Almost a year and a half after Google announced it would be bringing its new fiber service to Salt Lake City, the company has started the sign-up process for the city’s residents. [More]
People like fast internet. Google sells fast internet. People like Google’s fast internet. So far, so good. But Google doesn’t really like building Google’s fast internet, because it costs a lot of money, takes a lot of time, and is logistically complicated to build and maintain. One answer to that problem? Taking the wires out of the equation.
TripAdvisor and Yelp, two of the biggest names in crowdsourced reviews, say that Google is using its position as the dominant online search engine to push Google-backed reviews ahead of links to review sites. [More]
Most of us have used Google to find out more about existing medications, but the tech giant also has a life sciences division, which has now entered into a $715 million partnership with big pharma biggie GlaxoSmithKline to form a new company focused on fighting disease through technological innovations. [More]
Google recently announced it will work with Fiat Chrysler to develop driverless minivans, but the tech titan has plans to make several more deals with automakers to ultimately put its autonomous vehicle tech in a variety of cars. [More]
People, by and large, will do the thing that’s easiest and most convenient to do. In 1999, the easiest way to get digital music was to log onto Napster and leave it running overnight, and so an era of widely-distributed internet piracy was born. These days, it’s pretty easy to access legal digital goods, so more people do that — but piracy still lurks around the edge. So how to quash it?
Generally, delivery people and other visitors to our homes seem to operate under the assumption that regular citizens do not have security cameras. As systems become smaller and cheaper, this turns out to be a bad assumption. Now Alphabet-owned connected-home company Nest has announced that its popular cameras now have an outdoor sibling. [More]
From cars that squeeze cyclists out of their lanes to vehicles that fail to see when a biker is turning, people traveling on two wheels have many complaints with those traveling on four wheels. Cyclists might be happier to ride alongside self-driving vehicles in the future, as Google says its driverless cars can not only recognize their hand signals, but can understand them, remember them, and then reference those signals in the future. [More]
Before now, if Chromecast users wanted to send whatever was displayed on their internet browser to a TV, you’d have to have the Chromecast extension installed in Google Chrome. That’s changing now, as Google has baked the casting feature right into the newest version of Chrome. [More]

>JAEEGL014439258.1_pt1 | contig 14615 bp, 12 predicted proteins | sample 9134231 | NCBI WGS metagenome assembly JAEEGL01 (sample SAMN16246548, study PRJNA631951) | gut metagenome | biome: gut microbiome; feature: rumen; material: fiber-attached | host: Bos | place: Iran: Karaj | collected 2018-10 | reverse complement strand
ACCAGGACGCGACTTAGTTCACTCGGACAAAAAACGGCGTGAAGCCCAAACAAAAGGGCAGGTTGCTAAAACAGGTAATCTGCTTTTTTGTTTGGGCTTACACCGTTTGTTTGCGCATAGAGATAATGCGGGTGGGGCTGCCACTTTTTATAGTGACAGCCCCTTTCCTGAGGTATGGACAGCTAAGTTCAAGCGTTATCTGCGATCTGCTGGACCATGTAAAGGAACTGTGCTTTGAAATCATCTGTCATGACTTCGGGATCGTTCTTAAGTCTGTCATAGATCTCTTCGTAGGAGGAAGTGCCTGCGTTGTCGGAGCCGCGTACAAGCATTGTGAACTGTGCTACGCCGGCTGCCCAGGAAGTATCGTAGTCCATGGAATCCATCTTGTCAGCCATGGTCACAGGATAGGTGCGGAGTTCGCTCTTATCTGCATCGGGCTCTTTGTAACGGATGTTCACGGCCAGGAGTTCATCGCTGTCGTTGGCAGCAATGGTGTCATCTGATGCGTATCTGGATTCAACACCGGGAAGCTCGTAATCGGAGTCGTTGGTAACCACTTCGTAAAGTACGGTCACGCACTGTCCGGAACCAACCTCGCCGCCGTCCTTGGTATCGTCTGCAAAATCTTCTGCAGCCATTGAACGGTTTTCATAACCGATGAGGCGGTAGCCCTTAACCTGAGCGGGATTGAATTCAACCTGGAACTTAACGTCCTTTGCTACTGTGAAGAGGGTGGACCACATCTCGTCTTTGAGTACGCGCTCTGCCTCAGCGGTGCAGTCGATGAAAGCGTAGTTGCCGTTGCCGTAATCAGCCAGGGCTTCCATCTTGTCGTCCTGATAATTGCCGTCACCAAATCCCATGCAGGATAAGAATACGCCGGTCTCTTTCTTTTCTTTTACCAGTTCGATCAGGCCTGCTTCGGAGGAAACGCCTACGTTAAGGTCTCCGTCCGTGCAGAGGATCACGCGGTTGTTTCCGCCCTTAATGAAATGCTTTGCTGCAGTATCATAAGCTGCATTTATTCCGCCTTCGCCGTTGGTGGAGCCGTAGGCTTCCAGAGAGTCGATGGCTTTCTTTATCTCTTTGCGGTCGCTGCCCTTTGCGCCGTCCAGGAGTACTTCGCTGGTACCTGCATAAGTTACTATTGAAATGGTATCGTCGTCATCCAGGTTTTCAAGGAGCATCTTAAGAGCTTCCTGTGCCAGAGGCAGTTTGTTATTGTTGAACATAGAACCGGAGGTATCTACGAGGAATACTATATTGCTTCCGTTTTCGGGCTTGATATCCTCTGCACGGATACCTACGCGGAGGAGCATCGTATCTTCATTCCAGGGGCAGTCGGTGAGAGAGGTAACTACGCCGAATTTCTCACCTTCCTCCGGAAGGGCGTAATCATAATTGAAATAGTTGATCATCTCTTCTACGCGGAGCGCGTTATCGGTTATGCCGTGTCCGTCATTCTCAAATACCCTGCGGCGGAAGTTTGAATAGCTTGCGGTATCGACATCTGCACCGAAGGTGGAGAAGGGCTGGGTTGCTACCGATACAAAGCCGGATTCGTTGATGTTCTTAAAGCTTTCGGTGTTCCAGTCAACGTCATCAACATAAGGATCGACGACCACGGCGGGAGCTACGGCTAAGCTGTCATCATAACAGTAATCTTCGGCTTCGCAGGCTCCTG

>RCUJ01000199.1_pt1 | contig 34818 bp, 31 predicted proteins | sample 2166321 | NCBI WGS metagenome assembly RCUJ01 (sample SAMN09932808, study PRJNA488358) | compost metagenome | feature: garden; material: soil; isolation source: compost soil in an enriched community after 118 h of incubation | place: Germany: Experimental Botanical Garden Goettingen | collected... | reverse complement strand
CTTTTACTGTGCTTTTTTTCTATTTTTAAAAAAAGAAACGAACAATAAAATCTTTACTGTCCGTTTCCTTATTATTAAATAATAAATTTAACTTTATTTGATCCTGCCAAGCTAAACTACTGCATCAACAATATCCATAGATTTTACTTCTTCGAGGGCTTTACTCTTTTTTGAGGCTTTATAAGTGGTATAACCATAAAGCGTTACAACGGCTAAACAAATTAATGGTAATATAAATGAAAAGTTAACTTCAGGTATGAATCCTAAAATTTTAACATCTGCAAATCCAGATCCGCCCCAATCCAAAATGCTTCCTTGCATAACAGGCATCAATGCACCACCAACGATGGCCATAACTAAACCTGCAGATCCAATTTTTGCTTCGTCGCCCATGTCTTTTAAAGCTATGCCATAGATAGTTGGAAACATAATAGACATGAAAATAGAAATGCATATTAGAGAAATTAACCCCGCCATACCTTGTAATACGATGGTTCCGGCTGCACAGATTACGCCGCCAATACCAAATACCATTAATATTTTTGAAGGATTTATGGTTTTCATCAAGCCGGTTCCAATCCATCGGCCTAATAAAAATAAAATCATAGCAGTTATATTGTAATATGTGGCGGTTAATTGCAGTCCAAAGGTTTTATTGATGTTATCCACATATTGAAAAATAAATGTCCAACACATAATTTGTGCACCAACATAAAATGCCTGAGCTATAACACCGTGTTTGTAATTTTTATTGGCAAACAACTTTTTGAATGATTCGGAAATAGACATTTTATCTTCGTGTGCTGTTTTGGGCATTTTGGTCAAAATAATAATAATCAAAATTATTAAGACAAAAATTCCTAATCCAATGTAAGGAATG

Remember that night you stayed up late watching every Crazy Town video you could find? Or when you scoured the internet for effective eye stye remedies? Google remembers those moments, but it doesn’t have to. Here’s how to scrub Google’s brain and make it forget you did any of that. [More]
Google is everywhere. It’s the world’s biggest search engine, the most popular phone operating system, the most popular web browser, an incredibly popular e-mail service, and a thousand other things. That means it knows a lot about you, especially if you you log in to a Google account and sync or unify your profile about services. Seeing exactly how much it is they know about you, and how it’s used… well, that’s been a little harder. Until now.
Lots of things made our modern all-online, all-video era possible: Internet connections got faster, tech got cheaper, and so on. But the thing that made companies like Netflix, Amazon, and Hulu willing and able to become household names in TV is a little invisible: it’s the ability to keep you paying for content.
Many of the most common household brand names in America are not American companies, and that’s been true for decades. When it comes to technological innovation especially — from cars to phones and every appliance in between — we’ve become used to huge numbers of goods coming from countries in Asia.
Building out a new fiberoptic network in a congested metropolitan area can be slow-going, which is why when Google announced in February that it was bringing Google Fiber to San Francisco, it planned to do so on the back of existing “dark fiber” lines controlled by the city. In an apparent effort to expand that model to privately-operated networks, Google has acquired a small, high-speed broadband provider already operating in San Francisco. [More]